Ability to buy a home improves for the third quarter in a row to be best in 13 years
The North fares better than the South and working families are better off in every region.
Hamptons International published the findings of its quarterly (Q2 2015) Ability to Buy index today. It shows that the ability to buy a property has improved for the third quarter in a row and is now the best it has been for 13 years. A fall in the cost of essentials together with a rise in average UK incomes in Q2 2015 compared with a year earlier have all helped considerably as have mortgage payments which fell in Q2.
Families working full time with children have seen the greatest improvement in their ability to buy a home over the last year while first-time buyers in London are among the worse off.
The Ability to Buy Index for Q2 2015 shows:
• Ability to buy in England and Wales has improved for the third consecutive quarter and in Q2 2015 is the best it has been for 13 years. The index increased by 2% over the last year to bring it to its highest level since Q1 2002.
• Ability to buy is 40% up on 2007 when it was at its worst, and is just 4% below the best ever recording since the index began in 1997. In the North East and Wales ability to buy is the best it has been since our records began.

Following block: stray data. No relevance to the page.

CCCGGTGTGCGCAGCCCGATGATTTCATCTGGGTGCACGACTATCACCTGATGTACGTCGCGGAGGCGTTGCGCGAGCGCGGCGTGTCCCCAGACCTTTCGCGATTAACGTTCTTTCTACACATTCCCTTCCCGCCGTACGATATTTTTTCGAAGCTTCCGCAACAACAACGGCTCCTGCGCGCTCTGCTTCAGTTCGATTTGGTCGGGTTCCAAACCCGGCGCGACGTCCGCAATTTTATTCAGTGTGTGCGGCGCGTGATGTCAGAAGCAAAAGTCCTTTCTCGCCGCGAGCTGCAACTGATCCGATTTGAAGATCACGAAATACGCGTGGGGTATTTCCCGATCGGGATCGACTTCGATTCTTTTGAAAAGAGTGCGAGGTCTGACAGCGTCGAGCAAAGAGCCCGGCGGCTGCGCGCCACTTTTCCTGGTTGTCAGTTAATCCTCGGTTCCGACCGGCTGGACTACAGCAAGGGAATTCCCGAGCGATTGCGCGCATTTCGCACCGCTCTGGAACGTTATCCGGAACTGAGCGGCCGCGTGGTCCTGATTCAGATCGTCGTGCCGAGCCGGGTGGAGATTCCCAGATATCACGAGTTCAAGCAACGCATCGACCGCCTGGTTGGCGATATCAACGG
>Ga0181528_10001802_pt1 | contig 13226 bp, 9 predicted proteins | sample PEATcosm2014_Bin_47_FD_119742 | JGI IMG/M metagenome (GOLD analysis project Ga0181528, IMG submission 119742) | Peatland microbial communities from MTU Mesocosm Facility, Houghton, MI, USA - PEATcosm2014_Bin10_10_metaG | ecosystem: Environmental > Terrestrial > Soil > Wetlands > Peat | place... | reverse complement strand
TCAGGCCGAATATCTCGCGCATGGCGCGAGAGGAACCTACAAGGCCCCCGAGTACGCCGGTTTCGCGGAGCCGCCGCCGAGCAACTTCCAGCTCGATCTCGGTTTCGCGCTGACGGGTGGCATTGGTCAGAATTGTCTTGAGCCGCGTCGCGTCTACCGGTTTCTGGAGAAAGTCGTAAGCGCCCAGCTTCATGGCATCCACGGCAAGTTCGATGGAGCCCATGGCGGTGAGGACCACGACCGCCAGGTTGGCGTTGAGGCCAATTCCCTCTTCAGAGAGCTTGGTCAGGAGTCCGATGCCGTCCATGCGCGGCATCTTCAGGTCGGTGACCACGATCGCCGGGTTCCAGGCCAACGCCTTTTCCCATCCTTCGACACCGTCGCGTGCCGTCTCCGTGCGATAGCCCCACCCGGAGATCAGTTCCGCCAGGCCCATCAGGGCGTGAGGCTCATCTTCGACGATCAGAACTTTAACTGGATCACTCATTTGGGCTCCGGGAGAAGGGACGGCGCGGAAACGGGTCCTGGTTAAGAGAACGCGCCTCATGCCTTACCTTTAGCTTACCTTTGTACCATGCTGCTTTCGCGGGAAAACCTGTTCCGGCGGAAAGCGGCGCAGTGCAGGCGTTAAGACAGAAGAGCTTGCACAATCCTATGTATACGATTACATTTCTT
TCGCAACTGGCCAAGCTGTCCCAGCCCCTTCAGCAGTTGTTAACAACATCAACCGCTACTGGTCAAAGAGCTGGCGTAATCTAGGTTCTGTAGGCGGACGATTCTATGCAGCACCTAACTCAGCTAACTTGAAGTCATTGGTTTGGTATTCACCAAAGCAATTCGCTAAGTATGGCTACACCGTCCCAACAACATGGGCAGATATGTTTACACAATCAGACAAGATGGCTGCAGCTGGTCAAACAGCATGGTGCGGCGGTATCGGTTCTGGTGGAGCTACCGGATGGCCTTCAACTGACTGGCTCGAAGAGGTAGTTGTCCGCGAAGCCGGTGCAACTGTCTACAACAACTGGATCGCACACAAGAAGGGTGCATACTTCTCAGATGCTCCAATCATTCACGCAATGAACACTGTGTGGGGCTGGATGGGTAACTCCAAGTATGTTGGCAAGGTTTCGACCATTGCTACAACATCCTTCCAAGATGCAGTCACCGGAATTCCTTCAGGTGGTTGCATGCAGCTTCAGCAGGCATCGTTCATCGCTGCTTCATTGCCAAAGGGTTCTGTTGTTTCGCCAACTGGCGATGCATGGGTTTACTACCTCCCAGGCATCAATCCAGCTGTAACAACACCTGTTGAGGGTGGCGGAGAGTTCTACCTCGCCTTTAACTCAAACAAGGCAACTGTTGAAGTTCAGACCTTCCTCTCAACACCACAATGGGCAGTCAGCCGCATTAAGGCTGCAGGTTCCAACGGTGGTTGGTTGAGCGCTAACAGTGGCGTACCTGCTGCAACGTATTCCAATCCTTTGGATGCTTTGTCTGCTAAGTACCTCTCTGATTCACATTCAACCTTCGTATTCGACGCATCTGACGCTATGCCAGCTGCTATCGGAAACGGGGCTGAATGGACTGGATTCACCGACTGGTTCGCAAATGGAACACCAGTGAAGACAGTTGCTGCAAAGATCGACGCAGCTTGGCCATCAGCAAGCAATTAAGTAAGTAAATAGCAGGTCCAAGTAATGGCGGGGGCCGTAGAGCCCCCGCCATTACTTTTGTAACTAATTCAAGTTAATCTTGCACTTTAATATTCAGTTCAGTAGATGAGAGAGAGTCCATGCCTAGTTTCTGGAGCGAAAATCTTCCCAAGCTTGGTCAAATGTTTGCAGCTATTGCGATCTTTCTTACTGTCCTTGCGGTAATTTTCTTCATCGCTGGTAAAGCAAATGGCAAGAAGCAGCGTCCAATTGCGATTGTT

• After paying for essentials and mortgage payments, families working full-time with children – in almost every region – saw the biggest improvement in cash terms with an average of an extra £95 per month left over. But first-time buyers in London were £6 worse off per month than this time last year.
• The improvement is due to a fall in the overall cost of essentials, coupled with a rise in average UK incomes of 3% in Q2 2015 compared with a year earlier. Mortgage payments have also fallen in Q2, despite a rise in average house prices.
• Ability to buy improved in all parts of England and Wales except London in the year to Q2 2015. It improved or remained the same everywhere except the North West, London and the South West between Q1 and Q2 2015.
• The North-South divide in ability to buy is still very much a reality. Ability to buy in the North and Midlands is continuing to improve while conditions are much more difficult in the South.
• As economic conditions get better, wages grow and interest rate rises remain far off, the cost of servicing a mortgage will become more affordable. The biggest hurdle is saving the necessary deposit. Higher wages will help savings, but while house prices increase it will become more difficult to reach the required sum.
The Hamptons International Ability to Buy Index is the only affordability index to measure the pressures home buyers face from changes in the cost of living as well as changes in interest payments and house prices.